Okay, yes everyone knows that healthy ecosystems are beautiful ecosystems, and that healthy ecosystems are essential for the future of life on earth. But what people don’t realize is that healthy ecosystems can also have massive economic benefits to a country.
When it comes down to it, most of humanity’s non-mineral resources are derived from (or at least begin with) different species processes at a basic level.
In fact, according to some scientists and other people who understand ecosystem processes, “One hundred percent of economic activity is dependent on the services and benefits provided by nature” .
If this is true, then of course healthy ecosystems benefit the economy.
Here are just a few examples of how:
The main economic benefits of ecosystem services
#1 Carbon sequestration
Usually (not in every case, but in most), healthy ecosystems have a higher biomass and a greater carbon absorbing ability. With this in mind, it is obviously extremely important to do whatever we can to improve ecosystem function, as this will help mitigate the effects of global warming and climate change.
According to a study commissioned by the government of the UK in 2008, halving deforestation (and therefore stopping ecosystem degradation) could have economic benefits amounting to around $3.7 trillion. Yes, trillion !
Most of these benefits would come from the reduced cost of climate change due to it causing less damage and progressing much slower than it otherwise would. In this case, the $3.7 trillion wouldn’t be seen as money in anyone’s bank account, but it would instead be the reduced amount of spending needed to mitigate the effects of climate change .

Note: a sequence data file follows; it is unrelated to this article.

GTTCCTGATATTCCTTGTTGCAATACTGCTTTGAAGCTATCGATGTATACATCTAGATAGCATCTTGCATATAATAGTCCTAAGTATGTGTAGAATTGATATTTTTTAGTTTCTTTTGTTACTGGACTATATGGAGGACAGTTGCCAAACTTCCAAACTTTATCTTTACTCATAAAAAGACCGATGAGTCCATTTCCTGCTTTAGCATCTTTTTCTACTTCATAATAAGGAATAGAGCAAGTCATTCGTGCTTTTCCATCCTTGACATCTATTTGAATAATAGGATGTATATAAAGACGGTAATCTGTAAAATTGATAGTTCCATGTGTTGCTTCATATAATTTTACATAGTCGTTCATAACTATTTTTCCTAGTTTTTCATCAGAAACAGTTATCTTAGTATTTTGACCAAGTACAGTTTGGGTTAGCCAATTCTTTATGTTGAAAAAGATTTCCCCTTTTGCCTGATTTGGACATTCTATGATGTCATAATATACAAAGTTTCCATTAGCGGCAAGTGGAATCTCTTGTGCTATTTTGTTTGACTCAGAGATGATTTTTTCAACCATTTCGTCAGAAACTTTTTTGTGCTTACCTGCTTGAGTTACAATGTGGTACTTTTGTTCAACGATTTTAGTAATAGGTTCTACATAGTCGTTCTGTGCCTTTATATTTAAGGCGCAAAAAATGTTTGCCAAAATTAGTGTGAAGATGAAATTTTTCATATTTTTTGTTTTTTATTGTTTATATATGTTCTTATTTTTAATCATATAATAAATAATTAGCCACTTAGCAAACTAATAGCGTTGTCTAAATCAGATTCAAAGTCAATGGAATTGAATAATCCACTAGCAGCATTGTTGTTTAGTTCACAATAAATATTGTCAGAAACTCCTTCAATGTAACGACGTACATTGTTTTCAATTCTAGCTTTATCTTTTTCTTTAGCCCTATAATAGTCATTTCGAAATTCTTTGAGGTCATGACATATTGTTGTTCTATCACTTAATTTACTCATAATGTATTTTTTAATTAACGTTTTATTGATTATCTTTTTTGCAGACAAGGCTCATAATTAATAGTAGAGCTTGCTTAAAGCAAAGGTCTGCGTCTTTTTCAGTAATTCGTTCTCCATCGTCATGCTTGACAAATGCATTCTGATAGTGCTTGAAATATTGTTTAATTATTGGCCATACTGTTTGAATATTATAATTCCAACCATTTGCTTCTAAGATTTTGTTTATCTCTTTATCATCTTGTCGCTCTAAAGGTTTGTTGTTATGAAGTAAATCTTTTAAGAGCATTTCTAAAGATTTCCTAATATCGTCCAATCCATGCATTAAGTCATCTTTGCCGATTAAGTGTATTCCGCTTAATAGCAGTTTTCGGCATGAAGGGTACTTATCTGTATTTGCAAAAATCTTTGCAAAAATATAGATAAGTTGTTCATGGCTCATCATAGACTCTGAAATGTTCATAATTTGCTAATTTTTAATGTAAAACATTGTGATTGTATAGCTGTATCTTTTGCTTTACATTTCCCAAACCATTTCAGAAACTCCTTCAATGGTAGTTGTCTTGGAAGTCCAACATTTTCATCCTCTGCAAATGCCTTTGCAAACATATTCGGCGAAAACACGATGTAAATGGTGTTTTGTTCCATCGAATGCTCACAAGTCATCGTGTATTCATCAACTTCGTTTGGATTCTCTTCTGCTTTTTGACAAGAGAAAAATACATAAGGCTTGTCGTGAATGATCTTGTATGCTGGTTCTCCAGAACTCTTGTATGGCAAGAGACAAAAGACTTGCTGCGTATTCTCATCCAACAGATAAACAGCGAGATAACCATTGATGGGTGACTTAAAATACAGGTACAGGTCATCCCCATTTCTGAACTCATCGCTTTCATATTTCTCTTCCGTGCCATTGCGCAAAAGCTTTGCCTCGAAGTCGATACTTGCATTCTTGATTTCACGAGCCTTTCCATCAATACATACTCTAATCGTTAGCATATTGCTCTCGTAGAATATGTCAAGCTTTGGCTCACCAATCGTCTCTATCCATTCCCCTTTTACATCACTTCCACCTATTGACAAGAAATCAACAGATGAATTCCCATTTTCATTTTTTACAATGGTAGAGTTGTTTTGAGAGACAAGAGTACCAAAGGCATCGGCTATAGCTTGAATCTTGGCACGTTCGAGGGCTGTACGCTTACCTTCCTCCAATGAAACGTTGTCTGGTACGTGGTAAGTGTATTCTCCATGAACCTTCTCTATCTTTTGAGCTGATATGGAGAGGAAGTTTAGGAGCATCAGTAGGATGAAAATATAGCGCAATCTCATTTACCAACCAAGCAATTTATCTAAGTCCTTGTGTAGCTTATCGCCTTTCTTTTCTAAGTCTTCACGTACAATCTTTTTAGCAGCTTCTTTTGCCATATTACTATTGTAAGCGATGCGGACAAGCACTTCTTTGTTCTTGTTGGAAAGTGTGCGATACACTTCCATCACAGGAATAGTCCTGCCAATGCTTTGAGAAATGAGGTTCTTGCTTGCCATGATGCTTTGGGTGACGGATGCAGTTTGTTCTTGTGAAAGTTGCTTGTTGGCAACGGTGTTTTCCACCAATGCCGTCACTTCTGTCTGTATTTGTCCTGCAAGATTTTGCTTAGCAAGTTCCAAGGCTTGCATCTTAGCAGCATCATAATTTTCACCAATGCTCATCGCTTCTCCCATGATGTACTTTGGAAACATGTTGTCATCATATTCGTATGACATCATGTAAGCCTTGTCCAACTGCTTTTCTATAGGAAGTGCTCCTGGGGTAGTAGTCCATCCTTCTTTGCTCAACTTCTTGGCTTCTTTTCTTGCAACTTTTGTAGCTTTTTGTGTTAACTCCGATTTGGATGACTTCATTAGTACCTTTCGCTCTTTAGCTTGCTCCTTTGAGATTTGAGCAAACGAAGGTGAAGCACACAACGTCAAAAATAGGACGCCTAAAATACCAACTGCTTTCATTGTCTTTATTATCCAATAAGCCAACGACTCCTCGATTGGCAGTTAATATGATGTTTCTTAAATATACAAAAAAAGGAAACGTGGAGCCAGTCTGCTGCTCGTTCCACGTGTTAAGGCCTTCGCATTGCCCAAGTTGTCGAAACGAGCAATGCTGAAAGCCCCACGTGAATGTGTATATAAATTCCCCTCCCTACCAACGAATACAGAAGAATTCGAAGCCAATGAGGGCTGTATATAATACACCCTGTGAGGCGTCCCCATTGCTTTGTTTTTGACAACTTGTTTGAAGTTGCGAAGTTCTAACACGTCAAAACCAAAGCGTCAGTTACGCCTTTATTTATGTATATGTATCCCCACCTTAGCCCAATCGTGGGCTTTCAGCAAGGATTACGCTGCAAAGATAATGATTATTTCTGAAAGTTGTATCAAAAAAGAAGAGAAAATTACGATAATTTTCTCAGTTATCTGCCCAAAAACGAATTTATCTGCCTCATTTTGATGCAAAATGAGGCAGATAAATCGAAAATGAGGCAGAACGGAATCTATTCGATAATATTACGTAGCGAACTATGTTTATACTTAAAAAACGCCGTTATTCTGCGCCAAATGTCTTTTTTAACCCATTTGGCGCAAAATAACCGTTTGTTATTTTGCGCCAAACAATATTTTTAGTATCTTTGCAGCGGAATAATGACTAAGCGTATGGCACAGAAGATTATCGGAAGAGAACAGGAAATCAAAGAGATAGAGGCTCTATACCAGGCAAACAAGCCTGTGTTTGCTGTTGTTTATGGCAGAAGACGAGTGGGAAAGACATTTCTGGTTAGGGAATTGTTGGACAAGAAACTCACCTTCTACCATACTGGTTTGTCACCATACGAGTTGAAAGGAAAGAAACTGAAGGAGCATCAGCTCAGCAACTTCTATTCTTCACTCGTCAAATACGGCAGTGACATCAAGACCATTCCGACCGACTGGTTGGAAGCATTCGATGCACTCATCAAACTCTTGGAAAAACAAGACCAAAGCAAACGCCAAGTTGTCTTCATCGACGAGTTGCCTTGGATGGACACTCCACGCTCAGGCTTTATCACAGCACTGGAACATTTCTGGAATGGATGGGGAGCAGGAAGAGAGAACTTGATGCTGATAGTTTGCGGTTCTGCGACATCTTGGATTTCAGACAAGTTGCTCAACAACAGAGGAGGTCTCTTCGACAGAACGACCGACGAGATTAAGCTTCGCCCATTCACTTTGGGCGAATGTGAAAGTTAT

#2 Pest and disease control
Healthy ecosystems also have huge functions in preventing agricultural pests and diseases.
If the trophic levels of natural systems are honored in farms or plantations, then economic benefits come from two places: firstly, the need for chemicals is reduced, saving money (and potentially also reducing the need for healthcare due to illness caused by these chemicals), secondly, the crop yield is higher than it otherwise would have been .
A good example of this is birds controlling insects in coffee, apple, and timber plantations. Apple yields in the Netherlands have increased by an estimated 50 percent thanks to birds removing pest caterpillars .
Birds in the eastern Cascades are saving about $46,000 per square kilometer per year by consuming timber eating insects, thus protecting the timber . Insectivorous birds in coffee plantations save the owner an estimated $310 per hectare per year .
Healthy ecosystems mean that there is a lot of bees (and other insects) available to pollinate crops and other plants. According to the results of various studies over the past decades, the economic benefit of pollination amounts to around 153 billion euros every single year.
In Europe alone, pollination is worth around 22 billion euros a year .
#4 Genetic diversity and medicinal research
Genetic diversity and the unique genetic makeup of a number of relatively unknown species has contributed an immense amount of knowledge to various medical studies.
In fact, it has been estimated that around of half of the various medicines and other treatments available today have been developed through the study of various animals or other organisms – which we may not have or have had without healthy ecosystems .
How does economic growth affect the environment? Does it always equal environmental degradation?
Economic growth is considered a good thing for our society: it helps increase wages, it reduces unemployment and overall it provides us with a better standard of living. This is why one of the key metrics to identify whether a country is performing well is its Gross Domestic Product, commonly known as GDP. The higher the GDP, the more affluent the country is considered.
But is economic growth alone a panacea?